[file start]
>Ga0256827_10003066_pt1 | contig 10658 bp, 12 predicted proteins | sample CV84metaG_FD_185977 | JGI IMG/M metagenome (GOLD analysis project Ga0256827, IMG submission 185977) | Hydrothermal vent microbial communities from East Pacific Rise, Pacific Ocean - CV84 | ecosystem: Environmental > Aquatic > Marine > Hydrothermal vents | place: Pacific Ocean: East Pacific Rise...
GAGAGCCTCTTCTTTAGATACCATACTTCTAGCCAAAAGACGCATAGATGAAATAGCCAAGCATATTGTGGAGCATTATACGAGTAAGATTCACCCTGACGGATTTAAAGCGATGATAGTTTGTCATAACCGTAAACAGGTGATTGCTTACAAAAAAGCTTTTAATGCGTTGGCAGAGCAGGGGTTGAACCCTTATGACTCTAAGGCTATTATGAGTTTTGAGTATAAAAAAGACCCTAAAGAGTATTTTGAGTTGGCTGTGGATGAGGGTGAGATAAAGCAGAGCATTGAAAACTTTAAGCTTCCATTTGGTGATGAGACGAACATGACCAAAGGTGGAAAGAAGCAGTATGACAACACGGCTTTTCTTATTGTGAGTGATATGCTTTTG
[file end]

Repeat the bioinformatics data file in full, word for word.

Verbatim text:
>Ga0256827_10003066_pt1 | contig 10658 bp, 12 predicted proteins | sample CV84metaG_FD_185977 | JGI IMG/M metagenome (GOLD analysis project Ga0256827, IMG submission 185977) | Hydrothermal vent microbial communities from East Pacific Rise, Pacific Ocean - CV84 | ecosystem: Environmental > Aquatic > Marine > Hydrothermal vents | place: Pacific Ocean: East Pacific Rise...
GAGAGCCTCTTCTTTAGATACCATACTTCTAGCCAAAAGACGCATAGATGAAATAGCCAAGCATATTGTGGAGCATTATACGAGTAAGATTCACCCTGACGGATTTAAAGCGATGATAGTTTGTCATAACCGTAAACAGGTGATTGCTTACAAAAAAGCTTTTAATGCGTTGGCAGAGCAGGGGTTGAACCCTTATGACTCTAAGGCTATTATGAGTTTTGAGTATAAAAAAGACCCTAAAGAGTATTTTGAGTTGGCTGTGGATGAGGGTGAGATAAAGCAGAGCATTGAAAACTTTAAGCTTCCATTTGGTGATGAGACGAACATGACCAAAGGTGGAAAGAAGCAGTATGACAACACGGCTTTTCTTATTGTGAGTGATATGCTTTTG